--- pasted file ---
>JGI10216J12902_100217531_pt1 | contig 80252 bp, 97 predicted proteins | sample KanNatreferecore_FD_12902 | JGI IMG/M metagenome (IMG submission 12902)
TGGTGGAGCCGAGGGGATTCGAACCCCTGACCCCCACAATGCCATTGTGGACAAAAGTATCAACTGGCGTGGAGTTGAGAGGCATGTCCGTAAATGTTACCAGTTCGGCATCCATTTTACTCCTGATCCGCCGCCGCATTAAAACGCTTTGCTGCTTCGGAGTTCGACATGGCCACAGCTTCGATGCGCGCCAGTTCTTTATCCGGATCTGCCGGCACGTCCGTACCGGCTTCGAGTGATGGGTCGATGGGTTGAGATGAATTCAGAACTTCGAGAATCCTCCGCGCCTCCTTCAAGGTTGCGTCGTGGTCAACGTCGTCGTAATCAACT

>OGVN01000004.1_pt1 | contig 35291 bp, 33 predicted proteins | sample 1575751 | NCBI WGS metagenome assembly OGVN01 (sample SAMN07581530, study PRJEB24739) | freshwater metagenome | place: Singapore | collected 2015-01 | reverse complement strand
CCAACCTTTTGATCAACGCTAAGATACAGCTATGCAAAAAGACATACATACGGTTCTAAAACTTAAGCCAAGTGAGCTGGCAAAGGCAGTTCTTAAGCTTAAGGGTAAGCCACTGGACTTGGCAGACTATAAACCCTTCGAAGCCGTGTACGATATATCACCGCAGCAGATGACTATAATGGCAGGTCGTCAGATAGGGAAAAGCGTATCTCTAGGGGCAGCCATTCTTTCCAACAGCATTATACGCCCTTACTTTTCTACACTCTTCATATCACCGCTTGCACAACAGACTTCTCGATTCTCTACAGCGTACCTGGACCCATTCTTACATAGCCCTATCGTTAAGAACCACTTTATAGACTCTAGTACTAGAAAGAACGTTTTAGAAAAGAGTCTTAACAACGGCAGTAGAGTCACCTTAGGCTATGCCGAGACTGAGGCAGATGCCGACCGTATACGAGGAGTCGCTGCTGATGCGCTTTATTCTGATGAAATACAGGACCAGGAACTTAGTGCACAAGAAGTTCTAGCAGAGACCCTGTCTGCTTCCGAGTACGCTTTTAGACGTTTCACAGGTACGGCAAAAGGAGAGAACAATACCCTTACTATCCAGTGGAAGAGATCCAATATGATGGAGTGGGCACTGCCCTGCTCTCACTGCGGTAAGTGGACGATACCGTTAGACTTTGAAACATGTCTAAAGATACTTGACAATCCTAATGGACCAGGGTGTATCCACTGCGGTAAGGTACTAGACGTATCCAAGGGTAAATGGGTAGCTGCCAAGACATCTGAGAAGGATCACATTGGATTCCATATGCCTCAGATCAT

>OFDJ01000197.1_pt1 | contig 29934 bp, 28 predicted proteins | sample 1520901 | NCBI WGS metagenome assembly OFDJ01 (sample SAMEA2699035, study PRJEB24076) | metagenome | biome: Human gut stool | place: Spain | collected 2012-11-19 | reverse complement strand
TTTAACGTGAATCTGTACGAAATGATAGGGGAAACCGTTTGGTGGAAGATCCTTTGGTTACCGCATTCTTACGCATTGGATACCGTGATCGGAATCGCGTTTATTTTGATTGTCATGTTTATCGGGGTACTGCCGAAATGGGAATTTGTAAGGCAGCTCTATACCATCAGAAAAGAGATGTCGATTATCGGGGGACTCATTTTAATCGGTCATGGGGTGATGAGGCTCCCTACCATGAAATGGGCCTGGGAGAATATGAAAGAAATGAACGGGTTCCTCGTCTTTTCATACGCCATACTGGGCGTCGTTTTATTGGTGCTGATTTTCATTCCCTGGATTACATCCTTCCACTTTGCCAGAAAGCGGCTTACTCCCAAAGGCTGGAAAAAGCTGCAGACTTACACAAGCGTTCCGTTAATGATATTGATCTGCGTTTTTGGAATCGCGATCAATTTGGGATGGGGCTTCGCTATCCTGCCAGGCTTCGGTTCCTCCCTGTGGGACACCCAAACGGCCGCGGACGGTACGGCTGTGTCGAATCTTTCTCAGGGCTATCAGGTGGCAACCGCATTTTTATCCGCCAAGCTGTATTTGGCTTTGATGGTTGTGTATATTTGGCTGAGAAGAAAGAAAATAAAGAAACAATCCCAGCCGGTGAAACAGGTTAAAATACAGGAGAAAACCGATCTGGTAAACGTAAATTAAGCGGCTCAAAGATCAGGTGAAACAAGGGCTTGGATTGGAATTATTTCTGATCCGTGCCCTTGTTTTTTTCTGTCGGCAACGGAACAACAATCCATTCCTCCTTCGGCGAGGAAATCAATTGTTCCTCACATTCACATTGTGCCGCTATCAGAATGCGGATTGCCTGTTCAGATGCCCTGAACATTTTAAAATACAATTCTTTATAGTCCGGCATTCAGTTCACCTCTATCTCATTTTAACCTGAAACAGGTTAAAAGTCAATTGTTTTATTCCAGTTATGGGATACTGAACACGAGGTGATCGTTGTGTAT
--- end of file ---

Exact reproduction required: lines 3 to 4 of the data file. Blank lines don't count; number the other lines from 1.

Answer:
>OGVN01000004.1_pt1 | contig 35291 bp, 33 predicted proteins | sample 1575751 | NCBI WGS metagenome assembly OGVN01 (sample SAMN07581530, study PRJEB24739) | freshwater metagenome | place: Singapore | collected 2015-01 | reverse complement strand
CCAACCTTTTGATCAACGCTAAGATACAGCTATGCAAAAAGACATACATACGGTTCTAAAACTTAAGCCAAGTGAGCTGGCAAAGGCAGTTCTTAAGCTTAAGGGTAAGCCACTGGACTTGGCAGACTATAAACCCTTCGAAGCCGTGTACGATATATCACCGCAGCAGATGACTATAATGGCAGGTCGTCAGATAGGGAAAAGCGTATCTCTAGGGGCAGCCATTCTTTCCAACAGCATTATACGCCCTTACTTTTCTACACTCTTCATATCACCGCTTGCACAACAGACTTCTCGATTCTCTACAGCGTACCTGGACCCATTCTTACATAGCCCTATCGTTAAGAACCACTTTATAGACTCTAGTACTAGAAAGAACGTTTTAGAAAAGAGTCTTAACAACGGCAGTAGAGTCACCTTAGGCTATGCCGAGACTGAGGCAGATGCCGACCGTATACGAGGAGTCGCTGCTGATGCGCTTTATTCTGATGAAATACAGGACCAGGAACTTAGTGCACAAGAAGTTCTAGCAGAGACCCTGTCTGCTTCCGAGTACGCTTTTAGACGTTTCACAGGTACGGCAAAAGGAGAGAACAATACCCTTACTATCCAGTGGAAGAGATCCAATATGATGGAGTGGGCACTGCCCTGCTCTCACTGCGGTAAGTGGACGATACCGTTAGACTTTGAAACATGTCTAAAGATACTTGACAATCCTAATGGACCAGGGTGTATCCACTGCGGTAAGGTACTAGACGTATCCAAGGGTAAATGGGTAGCTGCCAAGACATCTGAGAAGGATCACATTGGATTCCATATGCCTCAGATCAT